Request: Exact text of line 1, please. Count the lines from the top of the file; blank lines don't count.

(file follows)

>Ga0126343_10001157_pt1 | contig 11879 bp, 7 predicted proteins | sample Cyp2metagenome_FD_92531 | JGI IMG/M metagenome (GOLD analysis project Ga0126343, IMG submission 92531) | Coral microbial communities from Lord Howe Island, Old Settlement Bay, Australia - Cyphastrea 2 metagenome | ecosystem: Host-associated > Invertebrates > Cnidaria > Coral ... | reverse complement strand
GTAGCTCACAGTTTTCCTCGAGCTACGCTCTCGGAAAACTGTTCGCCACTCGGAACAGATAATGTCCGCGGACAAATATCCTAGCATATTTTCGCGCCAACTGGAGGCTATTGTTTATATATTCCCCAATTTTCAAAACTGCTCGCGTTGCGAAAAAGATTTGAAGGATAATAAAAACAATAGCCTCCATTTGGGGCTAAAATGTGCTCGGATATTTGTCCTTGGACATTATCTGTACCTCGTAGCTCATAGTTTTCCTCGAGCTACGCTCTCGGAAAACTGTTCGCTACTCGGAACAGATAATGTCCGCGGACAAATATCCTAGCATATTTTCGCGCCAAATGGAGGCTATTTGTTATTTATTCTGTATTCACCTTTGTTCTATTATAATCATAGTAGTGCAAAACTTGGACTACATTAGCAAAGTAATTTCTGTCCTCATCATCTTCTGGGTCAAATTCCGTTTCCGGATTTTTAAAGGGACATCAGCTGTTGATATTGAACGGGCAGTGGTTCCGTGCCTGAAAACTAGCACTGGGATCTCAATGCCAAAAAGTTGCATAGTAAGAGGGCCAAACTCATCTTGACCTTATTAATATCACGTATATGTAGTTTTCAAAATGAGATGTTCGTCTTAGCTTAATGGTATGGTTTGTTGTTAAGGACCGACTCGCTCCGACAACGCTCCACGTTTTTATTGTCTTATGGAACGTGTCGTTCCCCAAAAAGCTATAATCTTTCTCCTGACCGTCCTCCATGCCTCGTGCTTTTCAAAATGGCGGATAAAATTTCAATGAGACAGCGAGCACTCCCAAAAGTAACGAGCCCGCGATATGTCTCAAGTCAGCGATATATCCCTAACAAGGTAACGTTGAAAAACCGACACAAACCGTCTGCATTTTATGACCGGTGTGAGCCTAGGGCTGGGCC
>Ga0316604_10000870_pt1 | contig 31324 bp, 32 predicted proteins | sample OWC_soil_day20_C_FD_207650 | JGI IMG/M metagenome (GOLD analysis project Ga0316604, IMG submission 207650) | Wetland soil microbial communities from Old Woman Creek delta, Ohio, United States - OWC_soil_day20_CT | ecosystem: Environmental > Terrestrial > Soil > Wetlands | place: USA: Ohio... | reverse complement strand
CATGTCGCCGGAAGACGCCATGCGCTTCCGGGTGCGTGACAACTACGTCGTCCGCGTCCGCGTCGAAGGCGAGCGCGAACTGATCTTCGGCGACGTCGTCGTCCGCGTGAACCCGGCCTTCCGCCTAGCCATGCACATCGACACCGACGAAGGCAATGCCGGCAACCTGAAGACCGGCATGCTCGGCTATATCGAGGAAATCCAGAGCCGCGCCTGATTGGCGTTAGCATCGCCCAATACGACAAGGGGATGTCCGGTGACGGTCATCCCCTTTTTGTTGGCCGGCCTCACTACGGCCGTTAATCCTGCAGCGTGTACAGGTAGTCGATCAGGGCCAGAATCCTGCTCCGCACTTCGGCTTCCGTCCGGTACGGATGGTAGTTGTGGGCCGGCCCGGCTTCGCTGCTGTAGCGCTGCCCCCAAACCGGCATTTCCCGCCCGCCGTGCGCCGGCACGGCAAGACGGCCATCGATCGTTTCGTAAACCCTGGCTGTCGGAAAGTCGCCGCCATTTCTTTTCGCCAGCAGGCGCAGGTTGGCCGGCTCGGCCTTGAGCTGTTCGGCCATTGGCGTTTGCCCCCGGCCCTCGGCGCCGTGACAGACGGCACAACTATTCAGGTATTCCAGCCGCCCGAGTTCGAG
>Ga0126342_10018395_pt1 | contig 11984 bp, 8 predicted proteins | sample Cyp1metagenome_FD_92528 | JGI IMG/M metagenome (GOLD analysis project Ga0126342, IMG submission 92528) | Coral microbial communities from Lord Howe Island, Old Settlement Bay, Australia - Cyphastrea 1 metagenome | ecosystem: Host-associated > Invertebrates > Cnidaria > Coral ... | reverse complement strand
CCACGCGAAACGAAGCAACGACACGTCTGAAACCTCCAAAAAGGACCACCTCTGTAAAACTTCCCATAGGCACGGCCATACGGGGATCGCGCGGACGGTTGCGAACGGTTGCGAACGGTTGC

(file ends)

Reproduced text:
>Ga0126343_10001157_pt1 | contig 11879 bp, 7 predicted proteins | sample Cyp2metagenome_FD_92531 | JGI IMG/M metagenome (GOLD analysis project Ga0126343, IMG submission 92531) | Coral microbial communities from Lord Howe Island, Old Settlement Bay, Australia - Cyphastrea 2 metagenome | ecosystem: Host-associated > Invertebrates > Cnidaria > Coral ... | reverse complement strand